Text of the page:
Cardiovascular fitness is thought to offset declines in cognitive performance, but little is known about the cortical mechanisms that underlie these changes in humans. Research using animal models shows that aerobic training increases cortical capillary supplies, the number of synaptic connections, and the development of new neurons. The end result is a brain that is more efficient, plastic, and adaptive, which translates into better performance in aging animals. Here, in two separate experiments, we demonstrate for the first time to our knowledge, in humans that increases in cardiovascular fitness results in increased functioning of key aspects of the attentional network of the brain during a cognitively challenging task. Specifically, highly fit (Study 1) or aerobically trained (Study 2) persons show greater task-related activity in regions of the prefrontal and parietal cortices that are involved in spatial selection and inhibitory functioning, when compared with low-fit (Study 1) or nonaerobic control (Study 2) participants. Additionally, in both studies there exist groupwise differences in activation of the anterior cingulate cortex, which is thought to monitor for conflict in the attentional system, and signal the need for adaptation in the attentional network. These data suggest that increased cardiovascular fitness can affect improvements in the plasticity of the aging human brain, and may serve to reduce both biological and cognitive senescence in humans.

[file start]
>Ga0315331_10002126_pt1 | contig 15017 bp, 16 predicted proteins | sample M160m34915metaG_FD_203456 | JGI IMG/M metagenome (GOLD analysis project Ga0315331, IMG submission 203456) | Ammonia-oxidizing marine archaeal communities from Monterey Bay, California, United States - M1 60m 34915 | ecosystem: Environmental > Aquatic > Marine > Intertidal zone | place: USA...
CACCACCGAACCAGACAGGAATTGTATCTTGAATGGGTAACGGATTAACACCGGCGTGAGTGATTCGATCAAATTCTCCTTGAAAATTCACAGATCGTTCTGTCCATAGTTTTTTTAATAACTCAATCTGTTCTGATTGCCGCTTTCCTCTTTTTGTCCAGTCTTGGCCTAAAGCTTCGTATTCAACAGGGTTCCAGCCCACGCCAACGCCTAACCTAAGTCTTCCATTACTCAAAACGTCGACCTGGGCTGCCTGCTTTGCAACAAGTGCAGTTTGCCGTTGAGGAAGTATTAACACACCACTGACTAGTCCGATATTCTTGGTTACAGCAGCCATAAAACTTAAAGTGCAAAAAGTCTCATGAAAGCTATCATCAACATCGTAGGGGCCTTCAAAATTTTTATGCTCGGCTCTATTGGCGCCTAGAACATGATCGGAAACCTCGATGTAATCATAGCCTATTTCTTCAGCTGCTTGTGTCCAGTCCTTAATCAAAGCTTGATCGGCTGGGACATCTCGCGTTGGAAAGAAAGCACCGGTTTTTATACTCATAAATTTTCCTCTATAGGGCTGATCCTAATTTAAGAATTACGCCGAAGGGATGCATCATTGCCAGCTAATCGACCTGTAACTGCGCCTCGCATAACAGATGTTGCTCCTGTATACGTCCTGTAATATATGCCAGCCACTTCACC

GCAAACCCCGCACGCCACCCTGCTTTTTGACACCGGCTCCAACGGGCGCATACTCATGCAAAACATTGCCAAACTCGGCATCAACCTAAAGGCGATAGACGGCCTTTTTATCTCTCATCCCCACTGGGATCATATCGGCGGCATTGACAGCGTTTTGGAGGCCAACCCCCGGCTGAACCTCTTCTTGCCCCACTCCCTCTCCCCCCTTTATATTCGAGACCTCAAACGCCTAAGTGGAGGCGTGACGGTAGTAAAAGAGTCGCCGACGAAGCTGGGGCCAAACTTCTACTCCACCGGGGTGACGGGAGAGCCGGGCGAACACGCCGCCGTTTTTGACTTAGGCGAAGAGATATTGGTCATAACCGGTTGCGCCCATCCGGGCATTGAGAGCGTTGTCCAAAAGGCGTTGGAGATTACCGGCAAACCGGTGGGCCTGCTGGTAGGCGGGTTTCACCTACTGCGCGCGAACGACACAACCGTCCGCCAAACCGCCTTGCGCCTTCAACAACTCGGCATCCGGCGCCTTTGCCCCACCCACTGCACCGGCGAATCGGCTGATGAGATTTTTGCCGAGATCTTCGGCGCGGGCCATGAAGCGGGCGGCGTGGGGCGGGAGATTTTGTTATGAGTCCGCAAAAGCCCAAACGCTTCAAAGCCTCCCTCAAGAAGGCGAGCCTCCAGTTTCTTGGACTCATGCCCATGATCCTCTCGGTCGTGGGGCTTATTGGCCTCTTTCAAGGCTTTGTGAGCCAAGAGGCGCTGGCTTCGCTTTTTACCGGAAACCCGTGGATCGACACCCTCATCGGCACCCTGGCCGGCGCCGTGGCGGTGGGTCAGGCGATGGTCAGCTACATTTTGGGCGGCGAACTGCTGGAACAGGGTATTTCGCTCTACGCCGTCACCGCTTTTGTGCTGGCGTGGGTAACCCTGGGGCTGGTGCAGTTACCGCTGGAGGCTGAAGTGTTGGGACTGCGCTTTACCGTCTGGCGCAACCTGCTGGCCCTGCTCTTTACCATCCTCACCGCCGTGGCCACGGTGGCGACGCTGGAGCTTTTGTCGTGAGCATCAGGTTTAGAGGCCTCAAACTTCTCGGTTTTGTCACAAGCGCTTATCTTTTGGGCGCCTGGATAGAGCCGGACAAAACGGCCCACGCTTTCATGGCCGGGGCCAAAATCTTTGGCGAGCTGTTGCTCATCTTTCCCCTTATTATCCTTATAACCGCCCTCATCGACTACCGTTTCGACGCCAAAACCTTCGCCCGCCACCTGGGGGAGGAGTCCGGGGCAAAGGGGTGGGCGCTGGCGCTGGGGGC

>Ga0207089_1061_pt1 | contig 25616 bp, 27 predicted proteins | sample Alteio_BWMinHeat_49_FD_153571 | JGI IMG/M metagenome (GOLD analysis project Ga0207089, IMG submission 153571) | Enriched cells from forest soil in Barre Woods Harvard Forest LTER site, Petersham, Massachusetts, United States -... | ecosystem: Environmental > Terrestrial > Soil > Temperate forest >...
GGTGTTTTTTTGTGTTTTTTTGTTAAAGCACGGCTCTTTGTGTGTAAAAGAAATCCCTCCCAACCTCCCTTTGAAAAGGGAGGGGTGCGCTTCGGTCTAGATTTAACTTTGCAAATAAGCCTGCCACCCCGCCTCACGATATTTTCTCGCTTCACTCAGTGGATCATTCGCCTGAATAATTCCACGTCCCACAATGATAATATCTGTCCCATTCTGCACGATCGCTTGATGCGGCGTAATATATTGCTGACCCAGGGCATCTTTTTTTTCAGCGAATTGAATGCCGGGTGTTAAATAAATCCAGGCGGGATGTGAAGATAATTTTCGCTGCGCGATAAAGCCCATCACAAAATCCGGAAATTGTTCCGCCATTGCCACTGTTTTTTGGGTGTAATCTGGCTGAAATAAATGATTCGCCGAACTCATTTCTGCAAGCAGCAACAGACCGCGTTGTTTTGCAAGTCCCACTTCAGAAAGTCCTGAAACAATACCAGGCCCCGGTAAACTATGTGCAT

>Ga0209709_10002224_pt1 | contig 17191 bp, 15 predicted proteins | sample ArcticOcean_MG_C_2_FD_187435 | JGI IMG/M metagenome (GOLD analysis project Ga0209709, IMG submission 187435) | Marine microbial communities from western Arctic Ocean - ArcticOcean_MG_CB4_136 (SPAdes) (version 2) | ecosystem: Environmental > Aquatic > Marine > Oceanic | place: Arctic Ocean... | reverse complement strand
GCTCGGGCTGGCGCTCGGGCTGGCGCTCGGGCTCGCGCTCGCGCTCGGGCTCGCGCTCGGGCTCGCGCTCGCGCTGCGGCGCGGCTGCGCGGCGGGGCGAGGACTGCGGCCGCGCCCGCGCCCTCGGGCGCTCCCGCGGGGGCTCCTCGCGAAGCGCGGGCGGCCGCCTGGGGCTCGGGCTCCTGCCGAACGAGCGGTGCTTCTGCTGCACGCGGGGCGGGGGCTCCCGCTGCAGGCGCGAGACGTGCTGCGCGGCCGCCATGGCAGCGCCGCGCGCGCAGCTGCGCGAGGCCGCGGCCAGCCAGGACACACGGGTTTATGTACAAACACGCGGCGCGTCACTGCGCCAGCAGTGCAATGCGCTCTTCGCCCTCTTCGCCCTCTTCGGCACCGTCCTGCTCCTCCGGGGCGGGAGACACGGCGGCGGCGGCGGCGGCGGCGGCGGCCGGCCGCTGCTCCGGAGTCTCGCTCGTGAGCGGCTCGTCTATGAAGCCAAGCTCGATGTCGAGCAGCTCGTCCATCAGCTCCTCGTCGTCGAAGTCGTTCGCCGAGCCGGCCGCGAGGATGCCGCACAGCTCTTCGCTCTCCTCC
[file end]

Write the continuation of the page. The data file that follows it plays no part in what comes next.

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            The effects of acute exercise on cognitive performance: a meta-analysis.

            There is a substantial body of literature related to the effects of a single session of exercise on cognitive performance. The premise underlying this research is that physiological changes in response to exercise have implications for cognitive function. This literature has been reviewed both narratively and meta-analytically and, although the research findings are mixed, researchers have generally concluded that there is a small positive effect. The purpose of this meta-analysis was to provide an updated comprehensive analysis of the extant literature on acute exercise and cognitive performance and to explore the effects of moderators that have implications for mechanisms of the effects. Searches of electronic databases and examinations of reference lists from relevant studies resulted in 79 studies meeting inclusion criteria. Consistent with past findings, analyses indicated that the overall effect was positive and small (g=0.097 n=1034). Positive and small effects were also found in all three acute exercise paradigms: during exercise (g=0.101; 95% confidence interval [CI]; 0.041-0.160), immediately following exercise (g=0.108; 95% CI; 0.069-0.147), and after a delay (g=0.103; 95% CI; 0.035-0.170). Examination of potential moderators indicated that exercise duration, exercise intensity, type of cognitive performance assessed, and participant fitness were significant moderators. In conclusion, the effects of acute exercise on cognitive performance are generally small; however, larger effects are possible for particular cognitive outcomes and when specific exercise parameters are used. Copyright © 2012 Elsevier B.V. All rights reserved.